Thursday, April 9th, 2009
By Margie Wuebker
Get ready-get set-mush
  MARIA STEIN - Four teams of dogs prance nervously at the starting line waiting to surge forward with their sleds - or in this case red wagons - in tow. Mushers (team captains) endure the excited barking intent on making sure everything is in readiness for an infamous trek around the Marion Local High School baseball field.
Fourth-graders and their teachers, under the direction of gifted and talented intervention specialist Wendy Moorman, brave brisk winds and 40-degree weather Wednesday afternoon in their own re-enactment - a far cry from the sub-zero temperatures and blizzard conditions their counterparts endured during the recently completed Iditarod Trail Sled Dog Race.
"Dogs, stay with your teams," Moorman implores as 12 students clad in Marion Local Flyers or Big 10 starter jackets step into four sets of brightly colored harness ropes. "We don't want any lost dogs as we make our way along the nine stations."
Heads nod in agreement, but the designated sled dogs are chomping at the bit to be off and running. After all, they have been looking forward to this re-enactment since reading John Reynolds Gardiner's "Stone Fox," hearing other exciting tales and watching this year's winner Lance Mackey cross the finish line at the head of the pack thanks to television coverage.
Musher Luke Moorman checks out the contents of his Radio Flyer wagon - a pair of hot pink snow boots supplied by one student and a brilliant pink and teal sleeping bag contributed by another. Other required items include four pairs of socks to protect the paws of his trusty dogs, a veterinarian's book containing exercises to be completed at each station and the bib number identifying the team. Last but not least, he carefully inspects the fragile white-shelled egg packed in a peanut butter container and surrounded with mounds of puffy white cotton.
"We lose points big time if the egg breaks," he says never looking up from the task at hand. "It doesn't matter which team crosses the finish line first because points determine the winner."
The egg in each sled represents serum, according to the coordinator, and the actual Iditarod calls to mind a momentous dog team relay organized to carry needed serum to prevent a diphtheria epidemic. Twenty teams braved -40 temperatures and winds strong enough to blow over dogs and sleds in early 1925 to cover 700 miles in about six days, carrying the precious cargo from Anchorage to the isolated town of Nome and saving hundreds of lives in the process.
At Marion Local, 24 feet encased in sneakers propel the sled of musher Joel Goodwin toward the first station marked by a traffic cone and placard. The first task at hand is to match the 50 states with trivia ranging from nicknames to favorite sons.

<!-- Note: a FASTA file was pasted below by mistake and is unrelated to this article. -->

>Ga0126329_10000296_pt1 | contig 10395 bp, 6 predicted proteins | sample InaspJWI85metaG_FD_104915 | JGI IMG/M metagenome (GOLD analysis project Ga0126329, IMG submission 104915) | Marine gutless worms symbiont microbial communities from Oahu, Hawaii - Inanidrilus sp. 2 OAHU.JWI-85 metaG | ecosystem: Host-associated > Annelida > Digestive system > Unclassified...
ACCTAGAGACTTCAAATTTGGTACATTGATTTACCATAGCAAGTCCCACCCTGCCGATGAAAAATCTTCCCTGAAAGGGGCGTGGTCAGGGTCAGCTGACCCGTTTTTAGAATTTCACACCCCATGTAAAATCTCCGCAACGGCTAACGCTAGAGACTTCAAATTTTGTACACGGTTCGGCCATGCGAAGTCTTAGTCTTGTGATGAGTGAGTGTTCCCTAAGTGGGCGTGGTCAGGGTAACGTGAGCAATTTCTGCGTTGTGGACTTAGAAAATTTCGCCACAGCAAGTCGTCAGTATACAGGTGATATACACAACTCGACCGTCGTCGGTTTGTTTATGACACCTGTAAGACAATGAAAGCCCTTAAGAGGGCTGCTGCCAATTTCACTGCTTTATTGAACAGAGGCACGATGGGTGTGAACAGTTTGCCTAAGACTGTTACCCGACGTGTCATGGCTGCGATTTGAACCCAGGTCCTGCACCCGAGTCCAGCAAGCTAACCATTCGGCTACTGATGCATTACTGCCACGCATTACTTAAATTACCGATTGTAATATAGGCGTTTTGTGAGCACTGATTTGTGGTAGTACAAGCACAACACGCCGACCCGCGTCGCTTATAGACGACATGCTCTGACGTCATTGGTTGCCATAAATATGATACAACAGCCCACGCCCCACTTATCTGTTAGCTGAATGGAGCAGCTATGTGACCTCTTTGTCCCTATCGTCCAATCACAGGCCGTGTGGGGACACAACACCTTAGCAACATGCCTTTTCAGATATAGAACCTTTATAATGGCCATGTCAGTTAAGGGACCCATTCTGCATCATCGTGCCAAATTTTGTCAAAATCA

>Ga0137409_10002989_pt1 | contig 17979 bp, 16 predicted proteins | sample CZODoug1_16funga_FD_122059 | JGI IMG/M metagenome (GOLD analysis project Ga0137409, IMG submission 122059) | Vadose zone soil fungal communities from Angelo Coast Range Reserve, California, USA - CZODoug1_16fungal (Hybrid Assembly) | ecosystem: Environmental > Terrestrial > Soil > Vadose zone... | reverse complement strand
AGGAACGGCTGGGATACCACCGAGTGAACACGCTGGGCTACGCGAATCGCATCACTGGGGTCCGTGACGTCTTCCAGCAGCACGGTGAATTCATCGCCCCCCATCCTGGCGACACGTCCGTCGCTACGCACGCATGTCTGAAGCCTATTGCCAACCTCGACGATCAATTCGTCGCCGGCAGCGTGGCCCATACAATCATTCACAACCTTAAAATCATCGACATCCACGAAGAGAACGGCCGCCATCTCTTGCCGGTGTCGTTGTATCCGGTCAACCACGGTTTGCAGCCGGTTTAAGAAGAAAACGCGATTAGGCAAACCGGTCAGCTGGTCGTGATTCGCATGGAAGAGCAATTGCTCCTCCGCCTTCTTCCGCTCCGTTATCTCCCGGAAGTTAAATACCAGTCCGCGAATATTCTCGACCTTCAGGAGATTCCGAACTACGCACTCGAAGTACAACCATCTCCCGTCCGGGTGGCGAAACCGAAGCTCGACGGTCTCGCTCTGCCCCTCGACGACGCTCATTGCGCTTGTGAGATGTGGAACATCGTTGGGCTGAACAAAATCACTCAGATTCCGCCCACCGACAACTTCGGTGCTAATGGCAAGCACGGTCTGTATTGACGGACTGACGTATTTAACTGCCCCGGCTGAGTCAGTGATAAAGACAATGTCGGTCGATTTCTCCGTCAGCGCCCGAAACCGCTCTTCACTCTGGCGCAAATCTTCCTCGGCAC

Other students along the way serve as reporters and photographers. Goodwin listens intently as a reporter fires off questions including what he considers the most difficult task.
"The only thing we've done so far is matching the states," he responds. "That was pretty easy. As for winning, I think we might come in real close."
The trail stations offer math, language arts and geography challenges and ask students to recall Iditarod trivia they learned during the course of the Alaskan race on March 7. For instance, Joe Redington Jr. and Dorothy Page are considered the father and mother of the Iditarod in recognition of their efforts to save some of Alaska's vanishing mushing tradition.
Petite Megan Schoenlein, lead dog for one of the sleds, rubs her hands together in hopes of chasing away the cold while sharing her philosophy on teamwork.
"The main thing is pulling together and being ready to go at the same time," she says. "I have to be ready or face the possibility of getting run over. We're really doing good solving the challenges because Marion dogs do more than pull sleds."
Students work their way along the course putting booties on chair legs at one point and spreading trail mix over the asphalt to determine what fractions ingredients like pastel M & M candy, pretzel sticks, Goldfish crackers, miniature marshmallows and Cheerios represent.
"Oooh, what's on this marshmallow," one student asks in disgust while flicking away pebbles and other bits of debris.
"Dogs, don't eat the trail mix after you spread it on the ground," Wendy Moorman calls out as one tall pup looks longingly at the pale lilac and yellow candies. "Treats await you at the end of the trail."
Luke Moorman's team completes the course first with Goodwin's nipping at their heels. Teachers will now score the answers from each challenge and determine the winner following Easter break.
"We could do this next year as a fifth-grade project," one student suggests before being swamped by others sharing his sentiments. The teachers merely smile, knowing they have no plans to relinquish the educational experience to a higher grade.
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